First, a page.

Why unexpected events are called “black swans” and how science is working to predict them

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Why unexpected events are called "black swans" and how science is working to predict them

What do the emergence of the internet, the attacks of September 11, 2001, or the economic crisis of 2008 have in common?

They were extremely rare and surprising events that had a severe impact on history.

These types of situations are often called “black swans”.

Some argue that the recent covid-19 pandemic could also be considered one of them, but not all agree.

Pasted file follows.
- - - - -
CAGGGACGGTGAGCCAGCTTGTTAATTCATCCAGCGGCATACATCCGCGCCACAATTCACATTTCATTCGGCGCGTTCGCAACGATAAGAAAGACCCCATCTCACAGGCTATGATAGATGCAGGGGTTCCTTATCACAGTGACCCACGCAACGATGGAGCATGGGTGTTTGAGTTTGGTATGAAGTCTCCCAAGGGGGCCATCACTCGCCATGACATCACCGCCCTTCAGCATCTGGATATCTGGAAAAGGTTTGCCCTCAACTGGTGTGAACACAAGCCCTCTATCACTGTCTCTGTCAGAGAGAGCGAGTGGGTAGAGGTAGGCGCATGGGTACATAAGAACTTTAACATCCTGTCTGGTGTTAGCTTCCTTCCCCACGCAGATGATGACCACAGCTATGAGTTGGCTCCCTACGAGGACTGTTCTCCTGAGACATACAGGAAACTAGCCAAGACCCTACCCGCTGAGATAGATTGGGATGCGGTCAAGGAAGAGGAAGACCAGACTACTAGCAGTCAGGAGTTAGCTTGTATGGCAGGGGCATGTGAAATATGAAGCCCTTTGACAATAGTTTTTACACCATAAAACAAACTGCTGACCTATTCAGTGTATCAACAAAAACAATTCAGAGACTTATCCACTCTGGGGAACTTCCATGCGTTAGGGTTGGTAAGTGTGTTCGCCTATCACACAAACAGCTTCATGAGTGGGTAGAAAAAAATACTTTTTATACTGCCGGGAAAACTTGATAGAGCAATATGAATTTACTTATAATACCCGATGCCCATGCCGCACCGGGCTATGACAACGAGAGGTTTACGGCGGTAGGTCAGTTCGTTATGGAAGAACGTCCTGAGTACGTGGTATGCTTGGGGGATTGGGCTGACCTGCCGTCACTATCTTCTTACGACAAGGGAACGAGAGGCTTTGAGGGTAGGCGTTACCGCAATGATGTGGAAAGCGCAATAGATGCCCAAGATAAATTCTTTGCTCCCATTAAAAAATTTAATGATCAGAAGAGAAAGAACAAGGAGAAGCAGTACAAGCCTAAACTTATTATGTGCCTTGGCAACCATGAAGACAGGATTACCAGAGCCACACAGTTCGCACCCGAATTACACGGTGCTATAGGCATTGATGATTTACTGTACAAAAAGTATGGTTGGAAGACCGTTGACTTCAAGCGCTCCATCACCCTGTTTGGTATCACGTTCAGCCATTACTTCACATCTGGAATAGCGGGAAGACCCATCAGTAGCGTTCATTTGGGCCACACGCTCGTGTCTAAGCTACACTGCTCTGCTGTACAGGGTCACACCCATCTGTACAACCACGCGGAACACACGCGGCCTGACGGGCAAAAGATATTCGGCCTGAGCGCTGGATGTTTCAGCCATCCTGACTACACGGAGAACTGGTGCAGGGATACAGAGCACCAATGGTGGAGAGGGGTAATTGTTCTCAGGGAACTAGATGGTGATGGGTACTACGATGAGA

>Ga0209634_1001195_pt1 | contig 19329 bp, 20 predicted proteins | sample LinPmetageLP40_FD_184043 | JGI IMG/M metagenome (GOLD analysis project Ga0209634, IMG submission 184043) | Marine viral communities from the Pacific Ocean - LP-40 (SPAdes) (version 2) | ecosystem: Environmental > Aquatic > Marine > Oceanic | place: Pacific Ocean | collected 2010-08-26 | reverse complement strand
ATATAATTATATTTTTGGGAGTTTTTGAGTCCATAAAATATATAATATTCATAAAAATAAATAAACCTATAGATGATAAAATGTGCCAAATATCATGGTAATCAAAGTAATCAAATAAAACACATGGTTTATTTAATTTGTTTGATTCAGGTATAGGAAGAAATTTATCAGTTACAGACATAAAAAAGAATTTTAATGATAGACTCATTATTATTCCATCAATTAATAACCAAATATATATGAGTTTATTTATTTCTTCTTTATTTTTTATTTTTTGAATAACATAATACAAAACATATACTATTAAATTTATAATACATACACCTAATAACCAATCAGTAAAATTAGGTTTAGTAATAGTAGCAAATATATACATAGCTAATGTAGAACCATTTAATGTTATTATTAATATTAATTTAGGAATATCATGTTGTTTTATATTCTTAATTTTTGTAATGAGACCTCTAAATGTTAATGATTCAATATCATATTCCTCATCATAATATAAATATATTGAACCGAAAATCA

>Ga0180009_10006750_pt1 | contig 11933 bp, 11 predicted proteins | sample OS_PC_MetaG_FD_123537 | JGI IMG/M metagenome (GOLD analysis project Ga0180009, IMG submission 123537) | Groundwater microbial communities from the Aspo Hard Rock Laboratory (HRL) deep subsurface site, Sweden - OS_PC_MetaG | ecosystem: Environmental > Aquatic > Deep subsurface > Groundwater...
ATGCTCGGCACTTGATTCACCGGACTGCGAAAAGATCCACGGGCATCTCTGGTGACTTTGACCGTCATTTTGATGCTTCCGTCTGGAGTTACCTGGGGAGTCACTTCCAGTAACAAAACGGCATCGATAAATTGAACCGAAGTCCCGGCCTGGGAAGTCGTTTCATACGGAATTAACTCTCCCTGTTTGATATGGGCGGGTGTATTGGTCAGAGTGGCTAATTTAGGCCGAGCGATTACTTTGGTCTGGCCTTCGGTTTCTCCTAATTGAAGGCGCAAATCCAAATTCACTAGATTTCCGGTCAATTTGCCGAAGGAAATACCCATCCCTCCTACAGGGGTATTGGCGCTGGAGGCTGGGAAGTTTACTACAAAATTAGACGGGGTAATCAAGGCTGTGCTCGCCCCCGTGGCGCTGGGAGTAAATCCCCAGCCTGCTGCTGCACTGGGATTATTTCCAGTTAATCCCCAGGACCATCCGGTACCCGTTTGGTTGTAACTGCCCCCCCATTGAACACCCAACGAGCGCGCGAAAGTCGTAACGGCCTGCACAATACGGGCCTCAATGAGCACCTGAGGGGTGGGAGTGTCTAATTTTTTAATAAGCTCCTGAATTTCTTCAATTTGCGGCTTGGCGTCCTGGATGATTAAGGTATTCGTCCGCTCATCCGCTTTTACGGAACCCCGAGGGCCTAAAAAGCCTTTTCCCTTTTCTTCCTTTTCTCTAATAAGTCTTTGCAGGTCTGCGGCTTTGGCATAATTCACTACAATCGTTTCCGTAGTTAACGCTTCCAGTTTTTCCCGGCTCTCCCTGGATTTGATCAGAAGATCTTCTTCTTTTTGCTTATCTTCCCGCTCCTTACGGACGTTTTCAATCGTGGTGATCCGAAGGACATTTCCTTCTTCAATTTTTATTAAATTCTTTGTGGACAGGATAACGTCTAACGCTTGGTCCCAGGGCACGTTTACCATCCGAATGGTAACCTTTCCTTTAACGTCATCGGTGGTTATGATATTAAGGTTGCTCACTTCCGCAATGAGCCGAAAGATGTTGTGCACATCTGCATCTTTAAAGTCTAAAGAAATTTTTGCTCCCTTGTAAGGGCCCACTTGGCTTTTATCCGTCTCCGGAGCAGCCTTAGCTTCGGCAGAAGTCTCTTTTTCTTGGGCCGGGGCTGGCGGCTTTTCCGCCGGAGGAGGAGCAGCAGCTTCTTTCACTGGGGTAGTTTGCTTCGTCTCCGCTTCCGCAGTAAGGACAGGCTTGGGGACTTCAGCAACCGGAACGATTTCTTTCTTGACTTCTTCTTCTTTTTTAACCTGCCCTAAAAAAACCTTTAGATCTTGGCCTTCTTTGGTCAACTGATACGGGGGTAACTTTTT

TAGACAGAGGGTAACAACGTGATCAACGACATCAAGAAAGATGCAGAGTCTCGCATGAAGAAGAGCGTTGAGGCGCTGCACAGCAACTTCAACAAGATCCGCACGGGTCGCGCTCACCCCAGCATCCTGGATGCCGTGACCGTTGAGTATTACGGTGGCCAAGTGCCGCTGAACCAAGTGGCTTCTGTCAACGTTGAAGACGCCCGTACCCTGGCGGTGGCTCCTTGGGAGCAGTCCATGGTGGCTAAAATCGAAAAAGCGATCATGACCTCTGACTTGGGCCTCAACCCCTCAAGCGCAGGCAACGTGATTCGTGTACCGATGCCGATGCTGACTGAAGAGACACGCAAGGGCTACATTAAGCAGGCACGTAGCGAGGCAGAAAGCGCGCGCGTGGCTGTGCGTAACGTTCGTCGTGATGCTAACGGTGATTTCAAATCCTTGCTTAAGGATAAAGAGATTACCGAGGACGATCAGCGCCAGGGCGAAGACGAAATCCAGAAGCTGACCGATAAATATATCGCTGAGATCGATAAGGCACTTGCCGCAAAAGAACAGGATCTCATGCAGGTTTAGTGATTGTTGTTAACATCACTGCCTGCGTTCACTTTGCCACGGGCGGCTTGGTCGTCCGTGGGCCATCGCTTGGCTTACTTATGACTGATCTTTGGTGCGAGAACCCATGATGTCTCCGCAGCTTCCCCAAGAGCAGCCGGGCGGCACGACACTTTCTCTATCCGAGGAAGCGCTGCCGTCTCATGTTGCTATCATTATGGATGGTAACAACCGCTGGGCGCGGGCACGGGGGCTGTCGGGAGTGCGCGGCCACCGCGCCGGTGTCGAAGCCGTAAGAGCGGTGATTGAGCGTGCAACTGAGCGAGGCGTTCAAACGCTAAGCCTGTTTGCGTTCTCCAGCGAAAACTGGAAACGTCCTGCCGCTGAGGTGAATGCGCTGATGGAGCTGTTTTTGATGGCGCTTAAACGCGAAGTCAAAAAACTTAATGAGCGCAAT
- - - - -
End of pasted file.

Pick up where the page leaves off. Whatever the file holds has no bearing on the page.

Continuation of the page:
The “black swan theory” was developed by the Lebanese-American professor, writer and ex-trader Nassim Taleb in 2007.

And it has three components, as explained by Taleb himself in an article by The New York Times that same year:

Taleb’s thesis is generally associated with economics, but it applies to any area.

And since the consequences are often catastrophic, it is important to assume that the occurrence of a “black swan” event is possible, so you have to have a plan to deal with it.

In summary, the “black swan” represents a metaphor something unpredictable and very strange, but not impossible.

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